Waiting on the ‘Fat Lady’; Led Zeppelin’s ‘Stairway to Heaven’ Copyright Verdict Appealed

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Led Zeppelin via Rock & Roll Hall of Fame

Led Zeppelin’s “Stairway to Heaven” copyright battle isn’t over quite yet. The attorney for the 60’s and 70’s rock band Spirit filed an appeal with a federal court to dispute an earlier verdict that was decided in June.  The verdict sided with Led Zeppelin in the copyright infringement case. On Wednesday a 90-page brief was filed at the United States Court of Appeals for the Ninth Circuit

According to Rolling Stone, Francis Malofiy, the attorney representing Michael Skidmore, the trustee of Spirit guitarist Randy Wolfe’s estate, is arguing against what he is calling “erroneous” jury instructions. Malofiy feels these jury instructions are to blame for the unanimous verdict that sided with Led Zeppelin earlier.

At the core, the lawsuit accuses Led Zeppelin of copying both a descending minor guitar baseline chord and the phrasing found on Spirit’s instrumental track “Taurus,” which predates the 1971 release of the single “Stairway to Heaven.” In his appeal, Malofiy is arguing that the jury did not find the two songs to be “substantially similar” because he said they were not permitted to hear the version of “Taurus” that guitarist Jimmy Page allegedly stole from.

“The most important of these errors was that the trial court refused to let the jury hear the full and complete composition of ‘Taurus’ embodied in the sound recordings that Jimmy Page possessed, instead limiting the comparison to an outline of the ‘Taurus’ composition in the deposit copy lead sheet,” Malifoy wrote.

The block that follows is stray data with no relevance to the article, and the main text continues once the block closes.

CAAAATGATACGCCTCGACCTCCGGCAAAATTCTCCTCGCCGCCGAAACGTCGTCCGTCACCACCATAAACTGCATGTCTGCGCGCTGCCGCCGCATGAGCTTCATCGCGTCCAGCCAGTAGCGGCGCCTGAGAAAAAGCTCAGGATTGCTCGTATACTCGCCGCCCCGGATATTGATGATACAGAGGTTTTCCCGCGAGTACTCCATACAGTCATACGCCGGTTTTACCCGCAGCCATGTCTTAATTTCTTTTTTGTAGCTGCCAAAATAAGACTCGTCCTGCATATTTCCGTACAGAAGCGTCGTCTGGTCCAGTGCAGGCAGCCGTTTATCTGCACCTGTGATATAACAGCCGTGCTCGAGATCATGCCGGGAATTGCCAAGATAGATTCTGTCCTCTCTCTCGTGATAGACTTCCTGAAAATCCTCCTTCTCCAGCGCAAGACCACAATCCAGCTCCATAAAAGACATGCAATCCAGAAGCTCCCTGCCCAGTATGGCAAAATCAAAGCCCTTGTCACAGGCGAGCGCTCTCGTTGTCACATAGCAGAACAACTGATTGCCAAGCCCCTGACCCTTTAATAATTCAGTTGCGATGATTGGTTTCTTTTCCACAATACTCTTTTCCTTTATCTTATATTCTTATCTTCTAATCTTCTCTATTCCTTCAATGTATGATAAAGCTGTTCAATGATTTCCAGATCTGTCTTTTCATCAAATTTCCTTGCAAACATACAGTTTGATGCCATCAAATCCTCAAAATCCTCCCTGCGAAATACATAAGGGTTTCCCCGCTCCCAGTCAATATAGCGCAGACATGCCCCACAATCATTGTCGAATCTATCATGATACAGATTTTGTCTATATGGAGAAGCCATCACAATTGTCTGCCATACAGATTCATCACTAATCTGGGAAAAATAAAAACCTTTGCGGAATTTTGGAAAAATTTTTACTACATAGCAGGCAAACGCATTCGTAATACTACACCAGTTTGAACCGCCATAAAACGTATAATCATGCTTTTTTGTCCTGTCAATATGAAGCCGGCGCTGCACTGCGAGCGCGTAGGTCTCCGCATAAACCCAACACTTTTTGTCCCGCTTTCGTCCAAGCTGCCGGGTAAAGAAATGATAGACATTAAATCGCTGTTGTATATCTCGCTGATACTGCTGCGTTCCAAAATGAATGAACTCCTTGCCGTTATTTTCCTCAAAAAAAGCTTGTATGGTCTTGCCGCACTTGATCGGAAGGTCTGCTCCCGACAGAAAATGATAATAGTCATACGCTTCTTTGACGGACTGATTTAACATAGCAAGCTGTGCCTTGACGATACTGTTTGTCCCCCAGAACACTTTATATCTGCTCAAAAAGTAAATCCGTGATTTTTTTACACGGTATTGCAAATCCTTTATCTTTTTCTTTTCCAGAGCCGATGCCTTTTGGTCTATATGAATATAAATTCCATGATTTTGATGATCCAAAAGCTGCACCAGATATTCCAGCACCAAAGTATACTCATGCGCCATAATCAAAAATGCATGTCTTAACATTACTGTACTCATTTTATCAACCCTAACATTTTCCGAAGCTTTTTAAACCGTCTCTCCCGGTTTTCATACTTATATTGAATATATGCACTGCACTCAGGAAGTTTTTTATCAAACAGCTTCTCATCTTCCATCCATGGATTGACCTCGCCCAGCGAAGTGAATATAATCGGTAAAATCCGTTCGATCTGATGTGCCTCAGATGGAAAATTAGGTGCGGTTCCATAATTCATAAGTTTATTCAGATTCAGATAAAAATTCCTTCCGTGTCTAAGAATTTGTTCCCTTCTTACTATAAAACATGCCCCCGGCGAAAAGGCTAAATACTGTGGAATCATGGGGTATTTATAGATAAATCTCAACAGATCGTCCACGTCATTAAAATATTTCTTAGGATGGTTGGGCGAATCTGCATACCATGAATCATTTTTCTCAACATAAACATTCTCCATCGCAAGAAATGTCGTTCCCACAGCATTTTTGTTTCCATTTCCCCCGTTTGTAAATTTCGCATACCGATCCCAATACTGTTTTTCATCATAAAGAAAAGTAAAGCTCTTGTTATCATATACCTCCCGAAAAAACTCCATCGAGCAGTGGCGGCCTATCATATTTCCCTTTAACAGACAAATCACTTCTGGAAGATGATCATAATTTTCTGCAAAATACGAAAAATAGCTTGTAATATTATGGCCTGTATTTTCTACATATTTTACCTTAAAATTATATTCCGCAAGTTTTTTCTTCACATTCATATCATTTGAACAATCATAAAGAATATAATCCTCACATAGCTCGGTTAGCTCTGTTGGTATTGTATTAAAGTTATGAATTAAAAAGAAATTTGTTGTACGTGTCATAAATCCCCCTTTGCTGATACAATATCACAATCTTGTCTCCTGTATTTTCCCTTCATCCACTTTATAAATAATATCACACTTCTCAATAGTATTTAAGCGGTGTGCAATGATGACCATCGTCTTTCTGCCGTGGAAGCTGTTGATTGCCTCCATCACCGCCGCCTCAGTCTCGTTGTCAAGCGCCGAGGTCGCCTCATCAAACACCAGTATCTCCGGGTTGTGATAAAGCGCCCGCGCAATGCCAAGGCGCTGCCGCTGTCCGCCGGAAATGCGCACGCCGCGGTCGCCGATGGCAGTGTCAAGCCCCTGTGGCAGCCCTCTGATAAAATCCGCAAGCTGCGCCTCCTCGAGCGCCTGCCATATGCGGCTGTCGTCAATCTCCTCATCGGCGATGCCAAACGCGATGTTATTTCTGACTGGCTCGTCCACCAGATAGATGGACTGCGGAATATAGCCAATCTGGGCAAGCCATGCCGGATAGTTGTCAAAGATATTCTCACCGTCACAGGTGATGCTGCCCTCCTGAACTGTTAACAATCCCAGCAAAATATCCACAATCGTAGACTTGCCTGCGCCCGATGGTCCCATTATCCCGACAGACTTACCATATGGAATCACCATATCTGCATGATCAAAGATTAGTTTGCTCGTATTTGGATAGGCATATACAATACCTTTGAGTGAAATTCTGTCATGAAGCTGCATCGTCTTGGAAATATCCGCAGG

Attorneys representing Skidmore also accused the trial judge of making “a series of erroneous instructions on the scope of copyright protection,” The Hollywood Reporter notes.

According to Rolling Stone, other complaints concerning the initial trial include “Limiting Plaintiff’s Trial Time to 10 Hours Violated Due Process and was Not Even Close to An Adequate Amount of Time to Try this Case” as well as “The Court Seriously Erred when Defining Originality.”

Copyright infringement is the use of works protected by copyright law without permission to do so. According to Perdue University the legal penalties for copyright infringement are:

  1. Infringer pays the actual dollar amount of damages and profits.
  2. The law provides a range from $200 to $150,000 for each work infringed.
  3. Infringer pays for all attorneys fees and court costs.
  4. The Court can issue an injunction to stop the infringing acts.
  5. The Court can impound the illegal works.
  6. The infringer can go to jail.

Skidmore and his team are seeking reversal of the previous verdict and a retrial in their filing to the 9th circuit court.  What are your thoughts?  Listen and weigh in.

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